Feb. 26, 2016: It’s that time of year again to start thinking about severe weather. I know we are barely out of winter, but that’s why it’s a good time: you have plenty of days to prepare before spring severe weather season kicks off!

If you are at all curious or enthusiastic about severe weather, do your community a favor and attend the National Weather Service’s storm spotter training class this upcoming Tuesday.  Why?

1) It’s free!  Well, almost free: the class is 2 hours long, so you’ll have to give up part of your evening.

2) You’ll be properly trained to report severe weather. Why’s that important? Storm spotters provide potentially life-saving observations.  Even as new technology emerges to help the NWS issue warnings with more lead time, NWS meteorologists can’t be everywhere at once, and technology can’t fully replace having trained individuals confirming on the ground what the radar is indicating.

3) You’ll help your community: as mentioned above, your reports help confirm what the NWS is able to see on radar, satellite, etc., which in turn helps get warnings out quicker.  The faster your neighbors know about a warning, the more time they have to get to a safe place.

The NWS will be in Cherry Valley to host Winnebago County on March 1st, and in Dixon to host Lee and Ogle Counties March 23rd. For more information, click here.  We at the 13 Weather Authority know how much of a help storm spotters provide during severe weather season, so we hope you are able to attend!

-Alex

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This post was written by Alex Kirchner on February 26, 2016

Back to Reality (late February edition)

February 22, 2016: Who enjoyed the 50° warmth over the weekend? Wasn’t that nice? The weather pattern this week is a subtle reminder that winter isn’t over just yet.

Billboard 1

First off, having the 40’s in February is still doing pretty well. Average highs are between 37° to 39° this time of year, so even cracking 40° feels pretty nice (though not substantially above average).  We should remain close to average, if not a little above, each day this week.

Billboard 2

The winds are coming back as well, as a by-product of the temperatures whipping back and forth between the middle 40’s and the middle 30’s. While not like Friday’s hard-hitting 60 mph gusts, we should see wind gusts reach 30 mph each of the days listed in the graphic, making the weather blustery for a few days this week.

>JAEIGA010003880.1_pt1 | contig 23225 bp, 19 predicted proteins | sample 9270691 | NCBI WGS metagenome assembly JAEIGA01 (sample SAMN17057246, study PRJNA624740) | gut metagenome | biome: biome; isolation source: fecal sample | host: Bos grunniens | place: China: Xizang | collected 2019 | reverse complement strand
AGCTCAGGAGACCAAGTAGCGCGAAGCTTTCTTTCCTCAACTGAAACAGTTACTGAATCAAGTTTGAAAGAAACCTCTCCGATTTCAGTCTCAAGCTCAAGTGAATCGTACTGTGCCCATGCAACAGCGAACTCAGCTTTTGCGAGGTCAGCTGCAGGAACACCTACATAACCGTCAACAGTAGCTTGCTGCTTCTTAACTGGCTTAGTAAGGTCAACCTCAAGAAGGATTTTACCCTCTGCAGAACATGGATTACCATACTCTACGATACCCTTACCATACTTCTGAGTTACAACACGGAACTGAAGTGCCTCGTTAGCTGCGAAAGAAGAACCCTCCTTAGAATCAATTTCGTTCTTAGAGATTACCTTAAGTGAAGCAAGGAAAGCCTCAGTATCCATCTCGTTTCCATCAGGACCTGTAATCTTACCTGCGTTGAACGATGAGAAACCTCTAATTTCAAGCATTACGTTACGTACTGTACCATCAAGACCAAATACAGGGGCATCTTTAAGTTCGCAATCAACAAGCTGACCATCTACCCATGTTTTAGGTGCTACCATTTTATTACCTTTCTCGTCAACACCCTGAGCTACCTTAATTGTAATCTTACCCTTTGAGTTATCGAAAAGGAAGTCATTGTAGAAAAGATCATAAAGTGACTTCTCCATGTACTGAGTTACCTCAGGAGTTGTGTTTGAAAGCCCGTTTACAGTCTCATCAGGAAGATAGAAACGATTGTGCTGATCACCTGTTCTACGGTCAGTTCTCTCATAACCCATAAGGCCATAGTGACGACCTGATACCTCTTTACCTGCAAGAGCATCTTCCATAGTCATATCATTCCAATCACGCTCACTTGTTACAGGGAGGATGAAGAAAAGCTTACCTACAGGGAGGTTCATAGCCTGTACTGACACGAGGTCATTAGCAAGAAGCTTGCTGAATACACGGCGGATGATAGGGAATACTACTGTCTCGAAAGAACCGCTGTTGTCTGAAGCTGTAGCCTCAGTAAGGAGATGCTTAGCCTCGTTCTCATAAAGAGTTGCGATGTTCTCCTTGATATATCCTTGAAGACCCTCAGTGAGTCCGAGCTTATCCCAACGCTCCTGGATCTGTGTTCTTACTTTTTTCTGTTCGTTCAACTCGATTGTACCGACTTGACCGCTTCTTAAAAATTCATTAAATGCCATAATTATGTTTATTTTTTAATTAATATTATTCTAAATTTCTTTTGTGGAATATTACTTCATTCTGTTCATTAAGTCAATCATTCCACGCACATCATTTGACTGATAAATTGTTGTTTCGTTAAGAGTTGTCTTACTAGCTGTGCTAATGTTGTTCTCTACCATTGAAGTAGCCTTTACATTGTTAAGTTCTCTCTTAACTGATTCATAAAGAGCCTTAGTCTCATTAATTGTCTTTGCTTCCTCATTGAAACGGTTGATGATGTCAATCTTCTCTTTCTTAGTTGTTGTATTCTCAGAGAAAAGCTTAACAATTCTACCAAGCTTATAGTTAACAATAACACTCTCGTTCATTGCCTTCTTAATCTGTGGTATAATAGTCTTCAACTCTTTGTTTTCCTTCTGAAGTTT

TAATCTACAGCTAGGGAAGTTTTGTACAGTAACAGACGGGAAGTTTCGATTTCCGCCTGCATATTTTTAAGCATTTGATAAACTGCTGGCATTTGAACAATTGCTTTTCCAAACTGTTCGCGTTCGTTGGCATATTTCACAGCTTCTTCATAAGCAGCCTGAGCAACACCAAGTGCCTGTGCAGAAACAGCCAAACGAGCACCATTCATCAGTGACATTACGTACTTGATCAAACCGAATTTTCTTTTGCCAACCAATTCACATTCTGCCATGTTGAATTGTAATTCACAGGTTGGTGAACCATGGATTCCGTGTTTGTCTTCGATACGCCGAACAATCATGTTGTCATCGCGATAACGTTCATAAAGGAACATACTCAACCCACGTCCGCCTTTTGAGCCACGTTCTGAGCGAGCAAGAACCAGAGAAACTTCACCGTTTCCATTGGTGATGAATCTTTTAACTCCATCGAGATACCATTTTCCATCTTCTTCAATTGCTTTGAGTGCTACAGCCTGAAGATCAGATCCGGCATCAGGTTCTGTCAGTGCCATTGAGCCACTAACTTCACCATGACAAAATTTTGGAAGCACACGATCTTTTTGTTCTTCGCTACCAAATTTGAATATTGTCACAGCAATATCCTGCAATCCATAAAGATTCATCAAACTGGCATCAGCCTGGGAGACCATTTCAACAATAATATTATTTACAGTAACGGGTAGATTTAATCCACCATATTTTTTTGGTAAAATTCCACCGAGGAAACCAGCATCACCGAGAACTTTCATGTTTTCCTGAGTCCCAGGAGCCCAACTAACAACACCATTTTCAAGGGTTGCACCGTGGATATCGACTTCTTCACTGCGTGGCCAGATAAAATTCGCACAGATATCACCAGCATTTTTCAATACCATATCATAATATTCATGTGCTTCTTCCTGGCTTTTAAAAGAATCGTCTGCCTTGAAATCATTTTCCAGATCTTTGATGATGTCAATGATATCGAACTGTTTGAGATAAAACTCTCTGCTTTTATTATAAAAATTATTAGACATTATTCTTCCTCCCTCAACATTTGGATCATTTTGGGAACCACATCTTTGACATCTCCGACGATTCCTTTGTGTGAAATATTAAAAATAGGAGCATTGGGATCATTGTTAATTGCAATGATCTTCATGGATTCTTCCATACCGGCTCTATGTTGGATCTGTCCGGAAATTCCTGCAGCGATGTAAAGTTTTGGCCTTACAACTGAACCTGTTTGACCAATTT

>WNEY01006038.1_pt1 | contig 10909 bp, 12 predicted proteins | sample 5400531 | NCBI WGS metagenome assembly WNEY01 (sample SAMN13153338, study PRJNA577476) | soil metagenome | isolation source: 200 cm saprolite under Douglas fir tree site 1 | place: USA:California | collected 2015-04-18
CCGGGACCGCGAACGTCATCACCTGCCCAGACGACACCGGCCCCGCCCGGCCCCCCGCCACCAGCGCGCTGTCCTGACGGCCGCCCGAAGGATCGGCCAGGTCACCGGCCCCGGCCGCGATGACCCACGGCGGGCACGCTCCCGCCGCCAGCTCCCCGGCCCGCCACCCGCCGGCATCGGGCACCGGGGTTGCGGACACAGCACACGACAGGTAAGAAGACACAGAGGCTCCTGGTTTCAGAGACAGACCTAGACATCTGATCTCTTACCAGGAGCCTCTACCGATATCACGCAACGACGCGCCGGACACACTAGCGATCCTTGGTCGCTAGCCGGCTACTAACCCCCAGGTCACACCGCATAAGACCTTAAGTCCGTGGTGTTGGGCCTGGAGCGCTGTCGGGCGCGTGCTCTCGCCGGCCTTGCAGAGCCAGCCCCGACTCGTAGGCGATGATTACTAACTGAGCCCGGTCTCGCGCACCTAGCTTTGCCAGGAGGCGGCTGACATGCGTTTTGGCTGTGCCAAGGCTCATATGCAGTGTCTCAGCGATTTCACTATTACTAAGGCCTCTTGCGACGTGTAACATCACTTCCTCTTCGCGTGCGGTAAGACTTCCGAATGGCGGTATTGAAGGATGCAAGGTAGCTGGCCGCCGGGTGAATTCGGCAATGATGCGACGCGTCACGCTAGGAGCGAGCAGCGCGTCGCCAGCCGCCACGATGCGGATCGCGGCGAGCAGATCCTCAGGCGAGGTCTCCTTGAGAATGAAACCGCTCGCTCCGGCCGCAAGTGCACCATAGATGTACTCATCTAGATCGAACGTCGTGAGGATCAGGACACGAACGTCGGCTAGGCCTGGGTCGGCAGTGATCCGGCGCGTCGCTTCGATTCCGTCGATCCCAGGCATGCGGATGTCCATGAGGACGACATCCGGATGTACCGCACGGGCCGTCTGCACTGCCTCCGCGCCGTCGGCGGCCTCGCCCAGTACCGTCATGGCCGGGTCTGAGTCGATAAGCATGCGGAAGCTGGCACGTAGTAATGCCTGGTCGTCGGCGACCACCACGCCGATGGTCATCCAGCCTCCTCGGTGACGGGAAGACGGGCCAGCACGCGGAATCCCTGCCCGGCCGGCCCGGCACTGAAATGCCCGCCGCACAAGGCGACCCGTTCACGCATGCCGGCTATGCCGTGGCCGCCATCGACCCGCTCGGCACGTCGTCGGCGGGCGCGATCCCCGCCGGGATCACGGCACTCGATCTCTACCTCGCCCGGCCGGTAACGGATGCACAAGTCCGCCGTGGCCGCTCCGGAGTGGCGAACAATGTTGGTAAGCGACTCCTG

Billboard 3

Finally, we are keeping an eye on a major snow-maker…just not necessarily here. The latest major winter storm looks to hit Michigan with up to 6″ of snow, with areas of Indiana and Illinois getting in on the fun as well. Right now, Rockford looks to get flurries and windy weather out of the storm only.

Snow forecast for Wednesday (valid 8:30 pm Monday, Feb. 22)

Snow forecast for Wednesday (valid 8:30 pm Monday, Feb. 22)

However, if you have any business or reason to go into Chicago on Wednesday, keep a close eye on the weather. A few inches of snow plus the blustery winds are possible for the Windy City in the middle of the week.

For those unhappy with winter “returning” this week, keep in mind- the official start to Spring is less than a month away!

-Alex

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This post was written by Alex Kirchner on February 22, 2016

Friday’s High Winds

February 19, 2015: Friday’s winds were a little much at times, with hazardous conditions even popping up at wind gusts topped 60 mph! A fast-moving, very strong area of low pressure combined with dry air and sunshine allowed the strong winds from higher in the atmosphere to reach the surface, blasting us with 50-60 mph wind gusts for parts of the day.

Top wind gusts for February 19

Top wind gusts for February 19

Not surprisingly, we had all sorts of issues with the wind, from power flickers and outages to semi rollovers to downed tree limbs and branches.

Courtesy: Lisa Cushman Hasting

Courtesy: Lisa Cushman Hasting

Take a good look at the semi, and remember, on very windy days like this, to take it slower and have a firm grip on the steering wheel.  Granted, semi trucks catch the wind a lot easier, but the power of the wind can cause accidents.

Aprilruary

High temperatures for February 19

High temperatures for February 19

On the positive side, check out our temperatures! Saturday will be in the 50’s, and highs almost reached the 60’s, which would have been the only the 9th time on record in Rockford. Enjoy the warmth while it’s here!

– Alex

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This post was written by Alex Kirchner on February 19, 2016

50’s in February

Feb. 16, 2016: With the end of the week showing signs of 50° weather in northern Illinois (or warmer than that in central Illinois!), I got a little curious- how often do we typically see 50° weather in February?  The short answer: not very often.

February 50sIn an average February (from the 1980 to 2010 climate records (the National Weather Service sets our climate normals each decade based on the previous 30 years)), we get a whopping 2 days in the 50’s.  However, considering how cold February can get, plus the fact that we are still in winter, that’s doing pretty well!

Looking further into this, it has been a little while since we were treated to a day in the 50’s in February.  Feb. 18, 2013 was the last time the thermometer read 50° or higher in Rockford (the high was 52° that day).

In fact, it will be nearly 3 years to the very day that the 50’s return to the Stateline in February.  February 19th is this Friday, which is when the 50’s pop up next! How neat is that!

– Alex

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This post was written by Alex Kirchner on February 16, 2016